As It Happens

3D scans reveal elaborate art carved into an Alabama cave more than 1,000 years ago

Ancient art once lost to time is visible again thanks to modern technology and researchers who weren’t afraid to spend long hours in muddy, narrow, pitch-black caves.

Carvings too faint for the naked eye shown in detail using a process called photogrammetry

Photographer Stephen Alvarez captures images of ancient faded carvings in Alabama's 19th Unnamed Cave. (Alan Cressler)

Story Transcript

Ancient art once lost to time is visible again thanks to modern technology and researchers who weren't afraid to spend long hours in muddy, narrow, pitch-black caves.

Archeologists and photographers have used a 3D photography technique to uncover detailed carvings that were etched onto cave ceilings beneath northern Alabama between 1,000 and 1,800 years ago.

Among the findings are four human figures, nearly two metres tall, decked out in elaborate Indigenous regalia, a coiled rattlesnake with a forked tongue and a three-metre long serpent.

"When you're standing in the cave — or in this case, crawling in the cave — they don't look like anything, because you can't see them. They're so faint on the ceiling that they don't really show up to the naked eye," ancient art photographer Stephen Alvarez, told As It Happens guest host Helen Mann. 

"But what we found is that if we 3D scan that ceiling, we could make out these fantastic figures."

Alvarez is the founder of the Ancient Art Archive, a non-profit that digitally records and preserves ancient art. He teamed up with University of Tennessee archeologist Jan Simek and U.S. Geological Survey technician Alan Cressler to capture and study the faded carvings in Alabama's 19th Unnamed Cave.

Their findings were published this month in the journal Antiquity

Dirty work in dark spaces

Art was first discovered in the cave in 1998, but the carvings, etched to a thin layer of mud, had faded over time. 

To capture the images in all their former glory, Alvarez and his colleagues used a technique called photogrammetry, which involves snapping thousands of overlapping photographs, then using computer software to stitch them together in a three-dimensional space.

"You end up with a huge data cloud of exactly where everything is in 3D space on the ceiling, and from that we can shine lights on it virtually and begin to identify figures that are otherwise invisible," Alvarez said.

3D scanning shows this faded carving carving, left, is what appears to be a human figure in regalia, approximately, 2.08 metres tall. rom 19th Unnamed Cave, Alabama (photograph by S. Alvarez; illustration by J. Simek). (Photo by Stephen Alvarez, illustration by Jan Simek )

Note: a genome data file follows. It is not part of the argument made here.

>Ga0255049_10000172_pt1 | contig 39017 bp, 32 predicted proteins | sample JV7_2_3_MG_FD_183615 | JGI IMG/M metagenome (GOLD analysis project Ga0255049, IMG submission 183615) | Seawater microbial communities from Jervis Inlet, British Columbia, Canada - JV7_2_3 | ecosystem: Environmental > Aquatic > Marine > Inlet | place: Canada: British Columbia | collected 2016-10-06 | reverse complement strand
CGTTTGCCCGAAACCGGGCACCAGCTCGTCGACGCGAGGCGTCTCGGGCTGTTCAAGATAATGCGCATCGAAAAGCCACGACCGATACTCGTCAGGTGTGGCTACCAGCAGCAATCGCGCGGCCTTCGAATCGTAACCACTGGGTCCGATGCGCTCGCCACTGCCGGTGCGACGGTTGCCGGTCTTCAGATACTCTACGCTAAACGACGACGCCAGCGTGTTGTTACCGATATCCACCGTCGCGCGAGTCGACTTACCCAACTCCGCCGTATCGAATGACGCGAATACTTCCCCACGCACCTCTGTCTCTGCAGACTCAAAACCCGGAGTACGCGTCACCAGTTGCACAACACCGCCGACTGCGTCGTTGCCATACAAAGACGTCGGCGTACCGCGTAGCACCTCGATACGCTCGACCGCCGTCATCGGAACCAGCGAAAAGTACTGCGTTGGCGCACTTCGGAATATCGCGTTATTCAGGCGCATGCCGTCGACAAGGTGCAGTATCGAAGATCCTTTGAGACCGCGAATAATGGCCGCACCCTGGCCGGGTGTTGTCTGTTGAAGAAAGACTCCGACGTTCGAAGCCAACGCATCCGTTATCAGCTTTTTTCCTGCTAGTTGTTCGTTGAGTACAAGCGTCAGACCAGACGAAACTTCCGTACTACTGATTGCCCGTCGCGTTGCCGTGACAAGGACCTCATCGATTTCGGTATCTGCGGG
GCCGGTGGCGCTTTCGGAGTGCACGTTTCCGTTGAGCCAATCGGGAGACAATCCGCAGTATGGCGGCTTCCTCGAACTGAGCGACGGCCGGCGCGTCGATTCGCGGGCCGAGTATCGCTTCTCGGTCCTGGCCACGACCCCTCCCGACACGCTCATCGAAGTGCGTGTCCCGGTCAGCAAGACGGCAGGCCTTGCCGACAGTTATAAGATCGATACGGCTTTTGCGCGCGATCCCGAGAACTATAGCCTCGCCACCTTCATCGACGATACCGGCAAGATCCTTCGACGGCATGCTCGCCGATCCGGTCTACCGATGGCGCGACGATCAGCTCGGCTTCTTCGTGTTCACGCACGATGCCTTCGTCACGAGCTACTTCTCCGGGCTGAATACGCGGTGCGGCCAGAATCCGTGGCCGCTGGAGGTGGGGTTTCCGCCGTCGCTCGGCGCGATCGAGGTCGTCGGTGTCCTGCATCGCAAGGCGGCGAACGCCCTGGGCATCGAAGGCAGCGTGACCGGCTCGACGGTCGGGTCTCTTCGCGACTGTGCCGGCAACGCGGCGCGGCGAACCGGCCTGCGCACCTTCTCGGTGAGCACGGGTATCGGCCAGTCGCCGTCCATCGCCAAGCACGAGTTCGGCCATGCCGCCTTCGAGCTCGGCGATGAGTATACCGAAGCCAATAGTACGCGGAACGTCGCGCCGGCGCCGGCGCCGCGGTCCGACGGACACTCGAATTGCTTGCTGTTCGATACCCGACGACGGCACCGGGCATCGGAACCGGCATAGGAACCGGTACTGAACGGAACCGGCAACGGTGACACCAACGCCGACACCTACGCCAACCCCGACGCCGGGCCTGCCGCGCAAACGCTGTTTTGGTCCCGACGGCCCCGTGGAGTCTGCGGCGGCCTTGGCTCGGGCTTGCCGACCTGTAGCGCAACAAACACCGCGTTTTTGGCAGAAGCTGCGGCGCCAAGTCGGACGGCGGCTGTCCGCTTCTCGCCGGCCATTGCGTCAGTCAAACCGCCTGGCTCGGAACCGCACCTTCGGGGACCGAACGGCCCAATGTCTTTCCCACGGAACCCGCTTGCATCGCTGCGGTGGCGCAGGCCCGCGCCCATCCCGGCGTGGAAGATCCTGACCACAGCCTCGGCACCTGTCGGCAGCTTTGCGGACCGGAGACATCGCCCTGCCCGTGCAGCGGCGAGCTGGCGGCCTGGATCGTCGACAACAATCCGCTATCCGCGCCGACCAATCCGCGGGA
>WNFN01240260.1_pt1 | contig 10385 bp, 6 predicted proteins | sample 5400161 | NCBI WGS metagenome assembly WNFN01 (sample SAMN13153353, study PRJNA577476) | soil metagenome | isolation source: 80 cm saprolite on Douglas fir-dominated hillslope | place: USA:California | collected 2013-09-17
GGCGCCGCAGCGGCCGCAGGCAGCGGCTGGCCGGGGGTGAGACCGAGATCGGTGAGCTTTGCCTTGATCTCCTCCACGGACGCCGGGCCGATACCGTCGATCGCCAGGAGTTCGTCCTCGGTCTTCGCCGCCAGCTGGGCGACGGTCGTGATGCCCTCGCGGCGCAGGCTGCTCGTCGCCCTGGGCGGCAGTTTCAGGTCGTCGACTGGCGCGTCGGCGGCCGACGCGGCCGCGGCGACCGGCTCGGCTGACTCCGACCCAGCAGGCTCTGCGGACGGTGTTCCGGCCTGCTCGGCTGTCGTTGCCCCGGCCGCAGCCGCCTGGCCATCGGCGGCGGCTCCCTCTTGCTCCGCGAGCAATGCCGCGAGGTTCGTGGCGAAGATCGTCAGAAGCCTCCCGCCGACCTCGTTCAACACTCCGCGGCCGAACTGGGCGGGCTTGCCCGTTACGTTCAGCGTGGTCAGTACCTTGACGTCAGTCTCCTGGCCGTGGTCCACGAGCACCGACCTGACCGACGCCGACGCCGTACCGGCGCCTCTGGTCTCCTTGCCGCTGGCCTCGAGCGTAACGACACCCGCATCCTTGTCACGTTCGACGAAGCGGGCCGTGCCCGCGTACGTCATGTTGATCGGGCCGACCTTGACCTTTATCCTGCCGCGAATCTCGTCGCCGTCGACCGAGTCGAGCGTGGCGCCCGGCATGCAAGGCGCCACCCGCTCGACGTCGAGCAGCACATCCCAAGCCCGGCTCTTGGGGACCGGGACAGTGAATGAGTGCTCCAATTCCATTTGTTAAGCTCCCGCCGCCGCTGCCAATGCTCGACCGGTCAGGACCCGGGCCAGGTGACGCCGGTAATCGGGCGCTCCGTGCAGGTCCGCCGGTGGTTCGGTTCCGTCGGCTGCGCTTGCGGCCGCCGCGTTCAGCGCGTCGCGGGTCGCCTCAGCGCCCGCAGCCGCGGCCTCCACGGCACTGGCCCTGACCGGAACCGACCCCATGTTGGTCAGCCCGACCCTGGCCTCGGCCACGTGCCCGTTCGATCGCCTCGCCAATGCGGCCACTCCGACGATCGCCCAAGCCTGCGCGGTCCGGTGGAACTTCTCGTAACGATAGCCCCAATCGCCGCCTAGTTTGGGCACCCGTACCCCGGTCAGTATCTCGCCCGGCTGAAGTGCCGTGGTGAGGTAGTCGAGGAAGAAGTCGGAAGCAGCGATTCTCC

But while the technology is state of the art, the work itself is down and dirty.

Alvarez had to spend hours in the dark, wet, twisting caves taking more than 16,000 photographs, sometimes in spaces where the ceiling was only 30 centimeters above the ground.

"My knees still hurt when I think about doing the work," he said. 

Watch: Time-lapse video of Stephen Alvarez working in the 19th Unnamed Cave:


But it's nothing compared to how much must have gone into creating the art in the first place.

The figures appear to form a larger work of art, Alvarez says, potentially telling a story, stretched out over more than 5,000 square metres, through winding, narrow caves where no natural light could possibly reach.

"They were doing this without ever being able to see the entire composition they were putting together," Alvarez said. "It just shows the genius of these 2,000-year old artists."

This carving — believed to be a coiled rattlesnake — is 2.12 metres wide. (Photo by Stephen Alvarez, illustration by Jan Simek)

Radiocarbon dating places the artwork in the Middle and Late Woodland periods, between 500 and 1000 A.D. 

The artists would have used homemade torches made of reeds to light their way, possibly working in teams — one person to hold the torch, and another to carve.

While researchers initially believed the carvings to be finger drawings, the intricate details revealed with the 3D scanning suggest the use of more precise tools. 

The whole thing left Alvarez in awe of its creators.

"Our technology is so good that their technology seems primitive," Alvarez said. "However, intellectually, they were our equals."

What does it all mean?

According to the study, many Indigenous people who populated what is now Alabama during that era believed caves to be "pathways to the underworld," and the art could potentially have spiritual or ritualistic meaning. 

Dustin Mater, a Chickasaw citizen and artist who works with Ancient Art Archive, told the New York Times that some of the figures feel similar to ones he's learned about in stories passed down by tribal elders.

"It is almost speculative, but there are nuances today that are carried forward into our traditions and in our stories," said Mater, whose ancestors were forcibly removed from northwest Alabama in the 1800s.  "Living cultures take symbols and then revivify them and give them meaning."

Alvarez concedes we may never know the true motivation behind the work — but that's OK.

"It is art," he said. "And you don't have to know everything about art to appreciate it, to be awed by it, to be moved by it. And so not knowing in many ways makes us appreciate it more."


Written by Sheena Goodyear. Interview with Stephen Alvarez produced by Aloysius Wong.

Corrections

  • An earlier version of this story described the area of the cave engravings as 5,000 square miles. In fact, it is 5,000 square metres.
    May 10, 2022 10:05 AM ET

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